The Performance Pivot


Industry and consumers alike have responded to the impact of the coronavirus pandemic by shifting to a new normal that requires face masks and routine safety measures. This change, so fast paced and unexpected, has intensified thinking about the future of textiles engineered for protection and wellbeing.

The latest technologies exemplify this performance pivot. New developments are focused on re-defining the role of functional fibers and fabrics beyond enhanced comfort and fitness-related benefits to supplying critical amenities, whether that is fighting the COVID-19 virus or delivering medicine.

“We are at a tipping point now when we talk about functional fabrics,” said Carlo Centonze, Group CEO, of the Swiss company HeiQ, which made news earlier this spring with the introduction of a new antiviral, antimicrobial textile technology.

Advanced Functional Fabrics of America (AFFOA) president, Alexander Stolyarov, believes fiber innovation is the next frontier. “We need to think of fibers as high-tech products and fabric as service providing entities,” said Stolyarov in his keynote during the Smart Fabrics Summit, held virtually last month.

Protection with Purpose

HeiQ’s Viroblock NPJO3 antiviral and antimicrobial textile treatment has shown during face mask testing to be effective against human coronavirus. The treatment — a combination of vesicle and silver technologies designed to inhibit the growth and persistence of bacteria and viruses — reduces the infectiveness of the virus more than 99.99 percent. It is tested to last at least 30 washes.

The treatment is accomplished through binding permanently two viral sulfur groups and using HeiQ’s fatty vesicle technology (Liposomes) as a booster that helps swiftly deplete the virus membrane (pericapsis) of its protective cholesterol layer, thereby destroying the enveloped virus.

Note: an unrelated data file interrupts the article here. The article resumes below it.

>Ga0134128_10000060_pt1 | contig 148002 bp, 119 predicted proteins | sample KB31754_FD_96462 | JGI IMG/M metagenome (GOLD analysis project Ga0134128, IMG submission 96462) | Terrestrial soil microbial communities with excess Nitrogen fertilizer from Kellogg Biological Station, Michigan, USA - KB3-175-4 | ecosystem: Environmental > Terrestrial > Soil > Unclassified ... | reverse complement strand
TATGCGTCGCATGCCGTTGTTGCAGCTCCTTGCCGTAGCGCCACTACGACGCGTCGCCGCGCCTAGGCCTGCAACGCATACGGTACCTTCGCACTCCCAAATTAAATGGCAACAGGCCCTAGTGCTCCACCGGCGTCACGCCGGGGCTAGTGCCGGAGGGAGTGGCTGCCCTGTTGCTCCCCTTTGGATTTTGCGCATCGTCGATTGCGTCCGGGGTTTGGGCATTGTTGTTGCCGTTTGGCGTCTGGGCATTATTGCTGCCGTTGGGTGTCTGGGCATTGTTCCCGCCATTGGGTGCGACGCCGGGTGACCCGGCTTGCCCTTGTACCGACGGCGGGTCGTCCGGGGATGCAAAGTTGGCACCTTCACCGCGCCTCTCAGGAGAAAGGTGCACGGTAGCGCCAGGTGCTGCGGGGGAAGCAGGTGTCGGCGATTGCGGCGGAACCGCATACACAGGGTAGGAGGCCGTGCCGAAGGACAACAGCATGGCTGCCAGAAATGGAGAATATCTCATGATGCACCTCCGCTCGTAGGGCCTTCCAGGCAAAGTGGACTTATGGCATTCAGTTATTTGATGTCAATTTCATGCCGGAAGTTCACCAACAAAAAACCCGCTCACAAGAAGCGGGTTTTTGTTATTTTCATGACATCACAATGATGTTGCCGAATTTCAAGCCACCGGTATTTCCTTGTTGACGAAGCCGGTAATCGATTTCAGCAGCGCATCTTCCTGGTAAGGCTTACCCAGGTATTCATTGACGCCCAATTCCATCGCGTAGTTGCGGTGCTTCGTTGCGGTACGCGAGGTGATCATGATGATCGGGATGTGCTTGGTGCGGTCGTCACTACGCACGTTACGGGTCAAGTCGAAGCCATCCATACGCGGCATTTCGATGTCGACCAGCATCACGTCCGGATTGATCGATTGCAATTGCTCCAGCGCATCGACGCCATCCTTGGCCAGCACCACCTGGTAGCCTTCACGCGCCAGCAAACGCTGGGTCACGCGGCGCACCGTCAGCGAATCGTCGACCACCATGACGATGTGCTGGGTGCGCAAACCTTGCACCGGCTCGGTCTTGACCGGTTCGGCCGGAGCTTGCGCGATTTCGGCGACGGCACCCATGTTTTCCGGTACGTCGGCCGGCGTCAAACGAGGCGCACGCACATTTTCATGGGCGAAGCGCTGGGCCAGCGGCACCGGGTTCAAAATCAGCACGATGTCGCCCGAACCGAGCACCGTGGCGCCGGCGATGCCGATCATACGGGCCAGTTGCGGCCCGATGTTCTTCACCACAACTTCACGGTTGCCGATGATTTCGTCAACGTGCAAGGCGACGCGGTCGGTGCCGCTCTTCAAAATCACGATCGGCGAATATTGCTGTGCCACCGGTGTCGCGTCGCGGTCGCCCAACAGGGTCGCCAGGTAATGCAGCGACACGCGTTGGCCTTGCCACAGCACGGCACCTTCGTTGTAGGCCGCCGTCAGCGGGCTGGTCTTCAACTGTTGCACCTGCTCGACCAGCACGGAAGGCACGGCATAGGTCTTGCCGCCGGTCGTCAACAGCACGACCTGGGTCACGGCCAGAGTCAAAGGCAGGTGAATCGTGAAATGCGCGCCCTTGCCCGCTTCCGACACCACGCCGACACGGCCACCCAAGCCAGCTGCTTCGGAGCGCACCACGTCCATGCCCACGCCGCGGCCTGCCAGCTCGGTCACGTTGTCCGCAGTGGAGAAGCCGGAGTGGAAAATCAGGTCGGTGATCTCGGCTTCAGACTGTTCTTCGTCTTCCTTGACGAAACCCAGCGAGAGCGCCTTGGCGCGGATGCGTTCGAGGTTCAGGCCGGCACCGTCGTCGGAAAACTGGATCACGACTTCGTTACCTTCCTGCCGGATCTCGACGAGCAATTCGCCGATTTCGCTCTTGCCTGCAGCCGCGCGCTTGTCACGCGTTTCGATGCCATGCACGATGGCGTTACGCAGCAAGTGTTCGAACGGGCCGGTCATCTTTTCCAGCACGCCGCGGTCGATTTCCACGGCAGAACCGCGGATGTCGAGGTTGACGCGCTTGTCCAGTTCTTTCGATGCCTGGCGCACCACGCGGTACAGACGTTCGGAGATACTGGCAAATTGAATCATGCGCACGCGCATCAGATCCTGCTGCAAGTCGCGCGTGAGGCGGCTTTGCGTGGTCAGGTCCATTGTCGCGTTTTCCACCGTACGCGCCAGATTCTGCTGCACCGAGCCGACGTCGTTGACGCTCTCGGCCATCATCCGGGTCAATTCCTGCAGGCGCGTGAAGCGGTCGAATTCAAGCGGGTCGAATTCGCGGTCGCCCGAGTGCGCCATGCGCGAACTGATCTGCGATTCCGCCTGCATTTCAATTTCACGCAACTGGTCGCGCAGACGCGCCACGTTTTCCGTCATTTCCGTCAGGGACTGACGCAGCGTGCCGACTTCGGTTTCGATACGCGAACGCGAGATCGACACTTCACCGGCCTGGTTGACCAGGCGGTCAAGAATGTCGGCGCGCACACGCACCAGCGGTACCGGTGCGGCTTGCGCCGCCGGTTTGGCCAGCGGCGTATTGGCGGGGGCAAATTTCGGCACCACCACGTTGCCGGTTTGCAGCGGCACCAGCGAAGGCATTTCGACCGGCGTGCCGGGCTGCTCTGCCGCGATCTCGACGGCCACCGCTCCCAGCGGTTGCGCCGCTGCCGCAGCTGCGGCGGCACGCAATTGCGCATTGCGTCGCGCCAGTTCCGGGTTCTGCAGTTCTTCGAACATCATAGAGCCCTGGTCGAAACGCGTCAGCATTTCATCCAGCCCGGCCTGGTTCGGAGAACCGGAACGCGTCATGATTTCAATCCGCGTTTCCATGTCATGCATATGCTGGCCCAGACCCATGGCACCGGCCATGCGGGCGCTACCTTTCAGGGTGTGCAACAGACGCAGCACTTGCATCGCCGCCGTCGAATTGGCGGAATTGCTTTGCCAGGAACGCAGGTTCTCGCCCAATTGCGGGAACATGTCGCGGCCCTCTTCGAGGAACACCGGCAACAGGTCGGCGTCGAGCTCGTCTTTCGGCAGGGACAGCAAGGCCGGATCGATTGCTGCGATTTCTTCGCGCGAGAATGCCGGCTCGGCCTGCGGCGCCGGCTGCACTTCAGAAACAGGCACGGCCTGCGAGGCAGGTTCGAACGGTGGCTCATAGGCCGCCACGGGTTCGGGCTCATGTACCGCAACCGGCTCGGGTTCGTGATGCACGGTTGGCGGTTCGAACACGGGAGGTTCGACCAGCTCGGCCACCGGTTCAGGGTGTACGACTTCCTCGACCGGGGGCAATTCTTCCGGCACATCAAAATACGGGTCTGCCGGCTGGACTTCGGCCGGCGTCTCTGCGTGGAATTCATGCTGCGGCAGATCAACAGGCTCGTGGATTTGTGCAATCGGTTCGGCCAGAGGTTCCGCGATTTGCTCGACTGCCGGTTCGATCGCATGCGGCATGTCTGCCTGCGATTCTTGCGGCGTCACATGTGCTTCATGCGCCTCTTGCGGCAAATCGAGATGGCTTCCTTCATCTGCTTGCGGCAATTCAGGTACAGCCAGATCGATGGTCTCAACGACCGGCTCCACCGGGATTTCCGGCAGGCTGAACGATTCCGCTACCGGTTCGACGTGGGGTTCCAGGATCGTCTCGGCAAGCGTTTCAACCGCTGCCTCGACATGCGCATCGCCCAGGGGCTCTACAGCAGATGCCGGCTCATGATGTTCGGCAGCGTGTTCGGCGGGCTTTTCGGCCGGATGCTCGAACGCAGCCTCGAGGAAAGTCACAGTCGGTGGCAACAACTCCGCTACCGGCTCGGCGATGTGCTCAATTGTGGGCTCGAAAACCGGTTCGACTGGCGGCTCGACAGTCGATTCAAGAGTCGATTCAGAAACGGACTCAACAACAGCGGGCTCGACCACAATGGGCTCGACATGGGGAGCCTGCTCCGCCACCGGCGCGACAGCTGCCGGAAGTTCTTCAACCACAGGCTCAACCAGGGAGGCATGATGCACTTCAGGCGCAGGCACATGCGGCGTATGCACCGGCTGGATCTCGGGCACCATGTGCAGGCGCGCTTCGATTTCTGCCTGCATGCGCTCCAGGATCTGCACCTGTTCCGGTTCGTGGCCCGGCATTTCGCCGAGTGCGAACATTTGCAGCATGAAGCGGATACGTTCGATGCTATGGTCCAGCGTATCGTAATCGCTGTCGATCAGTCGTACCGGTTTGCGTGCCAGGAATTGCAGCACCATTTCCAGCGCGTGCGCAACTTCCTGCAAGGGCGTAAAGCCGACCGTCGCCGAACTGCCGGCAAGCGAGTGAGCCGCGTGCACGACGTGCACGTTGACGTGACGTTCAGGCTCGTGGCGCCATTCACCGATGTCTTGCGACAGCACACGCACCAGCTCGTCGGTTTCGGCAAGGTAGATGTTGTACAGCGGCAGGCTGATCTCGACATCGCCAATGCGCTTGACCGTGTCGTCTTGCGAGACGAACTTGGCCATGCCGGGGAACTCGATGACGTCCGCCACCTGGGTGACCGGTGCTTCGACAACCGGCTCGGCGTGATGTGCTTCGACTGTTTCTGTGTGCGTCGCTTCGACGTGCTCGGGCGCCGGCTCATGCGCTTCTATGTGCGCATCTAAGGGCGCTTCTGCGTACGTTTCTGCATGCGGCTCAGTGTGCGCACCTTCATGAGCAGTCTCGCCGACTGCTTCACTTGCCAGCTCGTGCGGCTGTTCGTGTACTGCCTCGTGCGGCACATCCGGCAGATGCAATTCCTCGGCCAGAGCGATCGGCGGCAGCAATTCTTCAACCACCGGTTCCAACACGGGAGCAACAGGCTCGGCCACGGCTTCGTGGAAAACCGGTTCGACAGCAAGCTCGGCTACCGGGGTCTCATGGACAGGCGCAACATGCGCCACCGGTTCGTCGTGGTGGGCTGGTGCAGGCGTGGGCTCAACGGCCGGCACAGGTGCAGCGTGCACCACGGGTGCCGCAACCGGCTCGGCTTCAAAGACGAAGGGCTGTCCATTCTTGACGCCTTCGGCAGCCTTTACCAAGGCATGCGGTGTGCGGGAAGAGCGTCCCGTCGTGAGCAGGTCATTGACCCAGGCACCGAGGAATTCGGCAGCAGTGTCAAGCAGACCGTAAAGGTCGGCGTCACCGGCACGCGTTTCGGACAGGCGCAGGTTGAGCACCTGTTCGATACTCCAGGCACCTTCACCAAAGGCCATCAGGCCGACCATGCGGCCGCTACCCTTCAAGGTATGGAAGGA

“Our responsibility is to access this technology for the better for all as quick as we can and unite together to fight against this virus.”— Carlo Centonze, Group CEO, HeiQ

(In very simplified layman’s terms, Viroblock’s main components, silver and liposomes (fatty particles) work together to form a synergistic effect that de-activates the virus in a matter of minutes.)

HeiQ was fast to react to the pandemic. Team members stationed in China alerted Zurich execs early on about the severity of the virus. Management was able to bring proof of concept, scale up and launch to Viroblock NP J03 in just two months. (Developed previously, Viroblock had been “shelved,” at that time when the marketplace was moving away from anti-bacterial to focus on odor control tech.)

Centonze explains, “We were able to accelerate to meet demand for large usage of masks with a very sustainable, effective and fast technology we had created years ago.”

Masks featuring Viroblock became available in record time; by mid-May, 150 million masks featuring Viroblock NPJO3 were being shipped, according to Centonze.

“We condensed a six to nine months, or up to a year long process, into a matter of weeks,” explained Mike Smith, CEO, HeiQ ChemTex, a U.S. subsidiary with offices and manufacturing sites in Georgia and North Carolina. The two companies merged in 2016 to produce HeiQ’s high demand textile chemicals domestically to serve local brands such as Hanes and Kayser-Roth.